Fuel efficiency has become an extremely important topic in today's world because of rising gas prices, the need to cut our carbon footprints, and the need to cut dependence on oil-rich nations. Check out these great articles on fuel efficiency.
Can ethanol damage your engine?
How Carbon-neutral E-fuels Work
How Plant-microbial Fuel Cells Work
Sweet Sorghum: The Sweetest Fuel You'll Ever Taste!
How Algaculture Works
What's the process to convert wine into fuel?
What's the Most Americans Have Ever Paid for Gas?
Why Can't You Pump Your Own Gas in New Jersey?
Why Is 9/10 Added to Gas Prices?
Is It Bad to Drive Without a Gas Cap?
Running on Empty? How Bad Is It for Your Car?
Do fuel additives really do anything?
5 Outdated Myths About Buying and Owning Electric Cars
Rivian Aims to Change the EV Industry One Pickup at a Time
Why You Want Your Kid's School Bus to Be Electric
Love It or Hate It: Stop-start Technology Is Here to Stay
Flexible Fuel Technology: Flex Engines
How Flex-Fuel Vehicles Work
Why would someone want to steal the hybrid badge from my car?
Top 10 Alternative Fuels on the Road Right Now
Do hybrid cars get power through kinetics?
Learn More / Page 2
Specially engineered Flexible Fuel Vehicles (FFVs) can tolerate an E85 mixture of gasoline and ethanol. But will ordinary cars and trucks be able to stand up to the new blend?
For a while, many of us imagined the possibilities: streets full of zero-emission electric vehicles (EVs). But the EV concept has suffered from a certain fragility, and some companies have shifted strategies. Let's talk about a few of them.
What if we could derive energy from crops without killing them or generate power using plants and land not needed for food, all through the power of microbes? Meet the newest, greenest "power plant."
Got your eye on a hydrogen-powered vehicle? The energy of the future comes with some baggage, including an uncanny ability to migrate through metals. Here's what you need to know.
A flex engine sounds like some sort of futuristic motor, but you'd be surprised how long this technology's been around. Is it greener or more efficient than a gas-guzzling engine? Flex your brain muscle and find out.
Used mainly in the U.S. as pancake syrup, sweet sorghum is exploding in popularity thanks to its other uses as a biofuel and animal feed. How can one plant do so much?
Improving mileage is only one part of dealing with rising fuel costs. Some cars can accept gas blended with ethanol. But how does the vehicle adjust to the switch?
Personal rapid transit systems offer a public transportation option that's a bit more comfortable than the average subway or bus. In what ways is a pod car like your own car?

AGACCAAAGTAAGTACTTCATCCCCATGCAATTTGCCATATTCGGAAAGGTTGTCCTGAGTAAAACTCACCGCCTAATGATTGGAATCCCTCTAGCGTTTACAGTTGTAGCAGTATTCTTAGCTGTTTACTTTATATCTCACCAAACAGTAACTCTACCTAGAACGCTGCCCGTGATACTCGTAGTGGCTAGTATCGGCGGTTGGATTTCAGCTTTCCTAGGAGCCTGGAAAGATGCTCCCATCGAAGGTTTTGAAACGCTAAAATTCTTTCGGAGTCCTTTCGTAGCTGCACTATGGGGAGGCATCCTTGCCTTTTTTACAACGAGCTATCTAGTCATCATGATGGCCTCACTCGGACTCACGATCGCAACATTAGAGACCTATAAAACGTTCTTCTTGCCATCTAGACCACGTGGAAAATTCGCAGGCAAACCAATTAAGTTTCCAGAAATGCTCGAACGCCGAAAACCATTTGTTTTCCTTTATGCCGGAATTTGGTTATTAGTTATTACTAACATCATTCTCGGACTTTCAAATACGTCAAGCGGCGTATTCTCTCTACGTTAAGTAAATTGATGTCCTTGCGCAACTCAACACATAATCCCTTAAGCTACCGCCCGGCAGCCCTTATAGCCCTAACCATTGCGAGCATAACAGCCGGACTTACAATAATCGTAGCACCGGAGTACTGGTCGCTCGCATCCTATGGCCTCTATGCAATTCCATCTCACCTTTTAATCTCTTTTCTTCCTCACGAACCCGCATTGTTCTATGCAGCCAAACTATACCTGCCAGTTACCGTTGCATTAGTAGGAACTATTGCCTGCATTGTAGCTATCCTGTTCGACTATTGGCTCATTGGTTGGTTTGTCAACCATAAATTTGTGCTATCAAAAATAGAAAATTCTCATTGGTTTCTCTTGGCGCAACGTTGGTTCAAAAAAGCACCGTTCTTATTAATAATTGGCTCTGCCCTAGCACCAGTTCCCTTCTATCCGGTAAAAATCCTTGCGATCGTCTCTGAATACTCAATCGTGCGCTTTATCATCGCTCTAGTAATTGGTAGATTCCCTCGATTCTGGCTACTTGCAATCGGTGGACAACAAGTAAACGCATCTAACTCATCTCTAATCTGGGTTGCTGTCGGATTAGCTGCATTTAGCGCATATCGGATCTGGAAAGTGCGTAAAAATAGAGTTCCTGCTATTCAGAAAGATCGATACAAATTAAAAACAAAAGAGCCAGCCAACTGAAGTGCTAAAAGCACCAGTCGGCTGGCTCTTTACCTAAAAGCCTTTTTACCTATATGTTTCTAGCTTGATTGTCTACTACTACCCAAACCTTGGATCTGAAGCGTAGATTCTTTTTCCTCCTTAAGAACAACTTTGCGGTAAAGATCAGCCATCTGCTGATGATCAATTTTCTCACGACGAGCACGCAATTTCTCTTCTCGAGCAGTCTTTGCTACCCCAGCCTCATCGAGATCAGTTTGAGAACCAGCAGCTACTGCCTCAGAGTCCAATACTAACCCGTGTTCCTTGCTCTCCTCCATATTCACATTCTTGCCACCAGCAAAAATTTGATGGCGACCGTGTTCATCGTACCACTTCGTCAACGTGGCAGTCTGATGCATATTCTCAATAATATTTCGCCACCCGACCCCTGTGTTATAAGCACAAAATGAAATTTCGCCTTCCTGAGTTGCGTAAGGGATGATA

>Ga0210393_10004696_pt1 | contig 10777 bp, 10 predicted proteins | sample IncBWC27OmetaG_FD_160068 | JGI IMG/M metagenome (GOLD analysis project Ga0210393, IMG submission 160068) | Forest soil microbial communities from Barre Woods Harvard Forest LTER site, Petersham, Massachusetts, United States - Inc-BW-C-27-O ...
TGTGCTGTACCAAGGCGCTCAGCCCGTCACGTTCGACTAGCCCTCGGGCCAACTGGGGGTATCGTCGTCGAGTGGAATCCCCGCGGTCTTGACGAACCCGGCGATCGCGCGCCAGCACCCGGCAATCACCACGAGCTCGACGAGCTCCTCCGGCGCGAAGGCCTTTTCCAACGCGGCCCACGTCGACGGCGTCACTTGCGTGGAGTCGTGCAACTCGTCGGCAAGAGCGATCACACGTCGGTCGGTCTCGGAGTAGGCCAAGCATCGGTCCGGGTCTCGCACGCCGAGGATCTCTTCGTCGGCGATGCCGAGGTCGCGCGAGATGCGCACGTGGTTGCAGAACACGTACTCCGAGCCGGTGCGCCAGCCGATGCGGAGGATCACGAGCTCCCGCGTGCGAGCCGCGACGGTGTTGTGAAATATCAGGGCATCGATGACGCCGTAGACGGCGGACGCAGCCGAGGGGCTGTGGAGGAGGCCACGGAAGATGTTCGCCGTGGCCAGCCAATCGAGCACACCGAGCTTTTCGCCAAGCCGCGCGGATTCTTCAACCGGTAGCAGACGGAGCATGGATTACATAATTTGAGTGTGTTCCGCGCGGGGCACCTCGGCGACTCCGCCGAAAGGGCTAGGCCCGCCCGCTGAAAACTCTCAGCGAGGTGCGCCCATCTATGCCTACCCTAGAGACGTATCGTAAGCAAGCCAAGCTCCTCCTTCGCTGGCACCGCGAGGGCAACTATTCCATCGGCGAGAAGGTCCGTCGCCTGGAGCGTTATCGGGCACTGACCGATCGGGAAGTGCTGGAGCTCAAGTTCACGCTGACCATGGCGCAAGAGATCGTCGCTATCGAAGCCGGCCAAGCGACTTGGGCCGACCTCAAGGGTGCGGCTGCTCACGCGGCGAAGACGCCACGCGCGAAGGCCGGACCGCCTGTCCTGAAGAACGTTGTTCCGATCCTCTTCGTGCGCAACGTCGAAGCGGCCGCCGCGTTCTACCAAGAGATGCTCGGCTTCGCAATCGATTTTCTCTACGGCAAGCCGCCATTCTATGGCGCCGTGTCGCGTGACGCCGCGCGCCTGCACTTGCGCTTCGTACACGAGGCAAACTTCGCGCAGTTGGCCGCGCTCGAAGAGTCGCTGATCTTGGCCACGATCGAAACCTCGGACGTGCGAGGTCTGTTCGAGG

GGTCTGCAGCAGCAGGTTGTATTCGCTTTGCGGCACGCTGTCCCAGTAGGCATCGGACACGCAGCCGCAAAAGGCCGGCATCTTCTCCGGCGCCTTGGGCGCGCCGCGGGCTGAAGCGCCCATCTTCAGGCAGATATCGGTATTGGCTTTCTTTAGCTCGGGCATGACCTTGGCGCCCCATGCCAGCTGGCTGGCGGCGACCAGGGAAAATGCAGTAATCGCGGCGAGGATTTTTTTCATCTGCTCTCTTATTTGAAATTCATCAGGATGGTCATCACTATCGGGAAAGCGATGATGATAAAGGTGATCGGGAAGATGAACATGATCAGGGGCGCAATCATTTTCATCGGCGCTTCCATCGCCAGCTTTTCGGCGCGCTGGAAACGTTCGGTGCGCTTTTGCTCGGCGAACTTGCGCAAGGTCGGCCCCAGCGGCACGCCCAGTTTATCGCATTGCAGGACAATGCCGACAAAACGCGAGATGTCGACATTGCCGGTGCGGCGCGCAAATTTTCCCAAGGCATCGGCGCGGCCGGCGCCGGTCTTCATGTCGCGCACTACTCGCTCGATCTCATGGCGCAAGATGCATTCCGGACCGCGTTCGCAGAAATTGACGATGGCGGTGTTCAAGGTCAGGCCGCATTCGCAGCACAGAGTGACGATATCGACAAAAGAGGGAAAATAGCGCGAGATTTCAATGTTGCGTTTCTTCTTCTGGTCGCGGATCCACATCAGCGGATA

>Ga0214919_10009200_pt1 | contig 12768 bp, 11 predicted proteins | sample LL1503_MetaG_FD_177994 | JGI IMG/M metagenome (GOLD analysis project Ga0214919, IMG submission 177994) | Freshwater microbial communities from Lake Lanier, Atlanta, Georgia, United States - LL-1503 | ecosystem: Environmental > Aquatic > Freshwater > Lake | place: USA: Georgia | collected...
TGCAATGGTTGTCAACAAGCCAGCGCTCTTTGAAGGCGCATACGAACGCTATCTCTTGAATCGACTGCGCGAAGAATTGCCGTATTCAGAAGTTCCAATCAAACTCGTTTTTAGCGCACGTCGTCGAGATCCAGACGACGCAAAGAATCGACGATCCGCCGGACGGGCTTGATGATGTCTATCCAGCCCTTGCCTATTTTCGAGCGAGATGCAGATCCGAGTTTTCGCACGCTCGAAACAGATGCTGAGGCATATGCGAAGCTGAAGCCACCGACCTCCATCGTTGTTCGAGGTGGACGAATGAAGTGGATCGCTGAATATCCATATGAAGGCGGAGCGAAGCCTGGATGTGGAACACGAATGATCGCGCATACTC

Some people believe that algae could very well be the answer to some of our energy problems. But how will we grow enough of it to accommodate all of our needs?
By John Kelly
Do solar powered cars cause pollution? Keep reading to learn about solar powered cars and if they cause pollution.
By Josh Clark
In the future, all of us will own flying cars. Oh, wait -- that's "The Jetsons." Our views of future transportation are a little more realistic, but cars will increasingly use electric power, reducing our dependence on fossil fuels. Right?
Flex Fuel? Ethanol? E85? Been wondering what exactly all of this means? Keep reading to learn about new advances in alternative fuels.
Doomsday scenarios about when the globe will run out of fossil fuels have been flowing since the 1950s, when Shell geologist M. King Hubbert created a mathematical model showing what would happen to United States domestic oil production in the coming years.
By Eric Baxter
Just because a car says "hybrid" on its side panel, is it really any easier on the environment than its gas-burning counterparts?
It's pretty much common knowledge that some countries use more resources than others. Do you know who consumes the most fossil fuel per capita?
With petroleum-loving masses and tax-happy governments finally getting on board with the development of alt fuels, the race is on to find the cleanest, eco-friendliest, and most importantly, cheapest alternative to fossil fuels.
By Eric Rogell
Are you in the market for the greenest vehicle you can drive that isn’t a 10-speed bike? Natural gas-powered cars could be both cleaner and cheaper to run than gasoline or diesel powered cars — theoretically at least.
By Marc Carter
There’s a lot of buzz these days about electric vehicles, as years of prototypes and waiting at last give way to cars like the Chevy Volt and the Toyota Prius. But if gasoline is no longer king, is there room for solar power in the auto industry?
Wine adds flavor to foods and can pair nicely with a meal once it’s served. You can even use it to dye fabrics and soften your skin. But is it really good for making fuel, too?
"Lower than pond scum" may be a great insult; but we're not here to put these micro-organisms down any lower than they already are on the evolutionary chart. In fact, we're here to exalt them.
The U.S. government is offering tax breaks to those who make, mix and sell biofuels to consumers -- but not to the consumers who actually use them. We'll tell you how these tax credits work.
To cut down on carbon dioxide emissions, governments, car manufacturers and utility companies have been seriously pursuing alternative energy sources. How much do you know about biofuels?
By Dave Roos
Can we use vegetable oil as fuel in our cars and in electrical generators? The short answer is yes. The longer answer is, well, yes, with a good number of qualifications.
The world produces an astonishing amount of olives -- 21.2 million tons, or 19.3 million metric tons, says the Food and Agriculture Organization of the United Nations. It would be a bummer for all those pits to just sit in a landfill.
Instead of relying on futuristic power sources, steampunk-style contraptions look to the past and get their juice from steam. Does steam have staying power as a source of energy?